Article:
Program Summary: Bruce Harrell, Candidate for Seattle Mayor, September 30, 2021

Bruce Harrell served as a member of the Seattle City Council from District 2. He was first elected to the city council in 2007 and was re-elected in 2011 and 2015, and did not run again in 2019. In 2016, he was chosen as president of the city council. He also briefly served as acting Mayor of Seattle from September 13 to September 18, 2017.

Bruce Harrell

Harrell was born in 1958 in Seattle, to an African American father who worked for Seattle City Light and a Japanese American mother who had been interned at Minidoka and worked for the Seattle Public Library. The Harrell family lived in the Central District and Bruce graduated from Garfield High School in 1976 as valedictorian of his class.

Harrell played as a linebacker at Garfield High School, where he was named to the all-Metro team. He went on to attend the University of Washington on a football scholarship, rejecting a spot at Harvard University, and played linebacker for the Washington Huskies football team from 1976 to 1979 (he is still ranked in the top ten all-time in tackles). At the University of Washington, Harrell earned a Bachelor of Arts degree in political science in 1980 and made the national Academic All-American First Team in football. Harrell earned a Juris Doctor from the University of Washington School of Law in 1984. In 1994, Harrell earned a master’s degree in organizational design and improvement from City University of Seattle.

In 2007, Harrell received the University of Washington Distinguished Alumni Award. In 2012, Harrell won the University of Washington’s Timeless Award Winner, and in 2013 he was inducted into the NW Football Hall of Fame.

After attending law school, Harrell joined US West, now CenturyLink, in 1987. Harrell was chief legal advisor to the Rainier Valley Community Development Fund, chief legal advisor to the First A.M.E. Church and First A.M.E. Housing Corporation, Chief Counsel to US West, and general counsel to the Alpha Phi Alpha fraternity, Zeta Pi Lambda chapter.

In addition to his legislative responsibilities, Harrell serves as Chair of the Puget Sound Regional Council’s Performance First Committee: a business development strategy of PSRC’s Prosperity Partnership; Advisory Board Chair for CASASTART; a focused strategy for youth with behavioral challenges at Seattle Public Schools; and, member of the Social Action Committee for First A.M.E. Church.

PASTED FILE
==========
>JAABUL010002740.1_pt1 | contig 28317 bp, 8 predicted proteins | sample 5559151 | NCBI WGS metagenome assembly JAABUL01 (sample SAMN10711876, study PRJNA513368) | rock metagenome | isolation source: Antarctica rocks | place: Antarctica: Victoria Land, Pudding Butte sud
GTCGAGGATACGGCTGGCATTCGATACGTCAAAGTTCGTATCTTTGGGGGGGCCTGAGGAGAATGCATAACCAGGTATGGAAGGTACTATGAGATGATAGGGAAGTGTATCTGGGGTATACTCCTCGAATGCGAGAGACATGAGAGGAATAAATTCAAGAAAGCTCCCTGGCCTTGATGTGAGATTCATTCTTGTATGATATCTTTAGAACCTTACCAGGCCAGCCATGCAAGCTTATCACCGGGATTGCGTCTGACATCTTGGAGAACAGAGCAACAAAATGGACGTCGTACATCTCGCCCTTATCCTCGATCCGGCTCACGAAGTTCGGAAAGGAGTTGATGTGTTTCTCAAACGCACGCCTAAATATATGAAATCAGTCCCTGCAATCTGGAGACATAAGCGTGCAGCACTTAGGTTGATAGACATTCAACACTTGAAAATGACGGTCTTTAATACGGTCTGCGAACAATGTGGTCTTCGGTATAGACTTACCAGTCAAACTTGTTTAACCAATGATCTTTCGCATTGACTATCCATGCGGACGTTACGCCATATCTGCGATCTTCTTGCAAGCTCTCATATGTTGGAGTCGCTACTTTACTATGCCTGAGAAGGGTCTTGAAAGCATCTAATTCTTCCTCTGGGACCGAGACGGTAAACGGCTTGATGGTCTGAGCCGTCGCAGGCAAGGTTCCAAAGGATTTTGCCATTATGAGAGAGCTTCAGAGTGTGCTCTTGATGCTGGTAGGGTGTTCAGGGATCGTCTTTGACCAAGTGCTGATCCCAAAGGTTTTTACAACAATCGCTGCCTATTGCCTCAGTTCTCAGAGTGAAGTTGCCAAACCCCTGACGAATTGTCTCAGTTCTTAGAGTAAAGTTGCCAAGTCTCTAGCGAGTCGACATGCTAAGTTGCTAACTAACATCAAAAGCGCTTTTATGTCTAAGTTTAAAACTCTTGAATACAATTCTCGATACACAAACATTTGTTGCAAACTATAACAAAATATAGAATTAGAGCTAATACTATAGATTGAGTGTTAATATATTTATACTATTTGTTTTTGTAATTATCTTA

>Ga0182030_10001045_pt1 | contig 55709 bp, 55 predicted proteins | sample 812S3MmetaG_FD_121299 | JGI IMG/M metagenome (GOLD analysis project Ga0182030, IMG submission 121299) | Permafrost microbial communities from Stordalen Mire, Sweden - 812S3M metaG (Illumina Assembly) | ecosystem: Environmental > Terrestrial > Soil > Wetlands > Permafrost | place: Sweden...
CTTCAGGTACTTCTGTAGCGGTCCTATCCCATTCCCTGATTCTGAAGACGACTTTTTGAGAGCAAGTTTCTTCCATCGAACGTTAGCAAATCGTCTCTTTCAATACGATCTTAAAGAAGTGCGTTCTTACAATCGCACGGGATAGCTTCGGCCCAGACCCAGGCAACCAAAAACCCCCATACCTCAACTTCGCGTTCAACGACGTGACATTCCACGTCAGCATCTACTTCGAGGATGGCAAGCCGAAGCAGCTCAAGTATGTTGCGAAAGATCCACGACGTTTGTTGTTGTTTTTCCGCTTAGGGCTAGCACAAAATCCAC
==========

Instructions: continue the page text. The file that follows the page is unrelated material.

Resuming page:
It is the policy of the University Sunrise Rotary Club to invite both of the primary winners of selected election races to speak to the club as independent programs. Mr. Harrell’s general election opponent has declined.

Here are the speaker notes from Club Member Scott Jamieson, Jim Miller, and Merrill Mayer:

Mayoral Candidate Bruce Harrell presented at today’s meeting. Bruce is a Seattle native, a University of Washington graduate and a lawyer who’s professional interest centered on telecom issues. Bruce was a member of the Seattle City Council for 3 terms, 2007-2019. He chose not to run in 2019 but decided to enter the race for mayor as he became increasingly troubled by what he saw happening in Seattle. He vows to help Seattle to return to the values that made us a great city by fighting to get Seattle “back to the basics” with his agenda. 

Bruce told us that “what we are seeing in Seattle is Intolerable.” People are living in tents and on the street.  We have to come up with a “human way to get people into housing.” Seattle currently spends a billion dollars  to solve the homelessness problem.  Seattle can find  better ways to resolve the situation.

Bruce does not support the defunding of the police. He supports a “case management” model in order to provide improved response services. He supports improved training for 911 dispatchers, public safety officers and the traditional “gun and badge” police officers. 

Bruce answered questions regarding a variety of issues. Paramount issues included the homelessness crisis in Seattle, where he stated that it is inhumane to have people sleeping on our streets and in tents and assured us that he will work with local/regional authorities to come up with a comprehensive plan to mitigate this problem. He asserted that we have the resources but have lacked the will to tackle this problem. He also made it clear that he intends to protect Seattle’s parks, making them a “safe place for kids to play.” He pointed out that the issue of affordable housing is a secondary yet related problem, resulting in “housing insecurity.” He supports the city’s partnership with various faith community programs regarding the homelessness crisis.. 

Bruce also addressed the decline into “tribal politics” and promised to work towards a collaborative system approach, especially when dealing with the City Council, who he termed a “thin resume council.” He vowed to work with the council yet promised to be a strong leader. “Parks, police and potholes” was an alliterative term used. He supports having Seattle’s districts have their issues addressed by their district’s elected council member.

Bruce also addressed the (recently extended) eviction moratorium and reviewed the desire of landlords to work with the city, yet noted that they are not being listened to by Seattle’s current administration. He pointed out that he is endorsed by the Rental Housing Authority and that the current situation will result in worse housing availability and affordability issues.

Bruce also favors promoting a healthy business environment in Seattle, resulting in more jobs. He does call for businesses to be good corporate citizens. 

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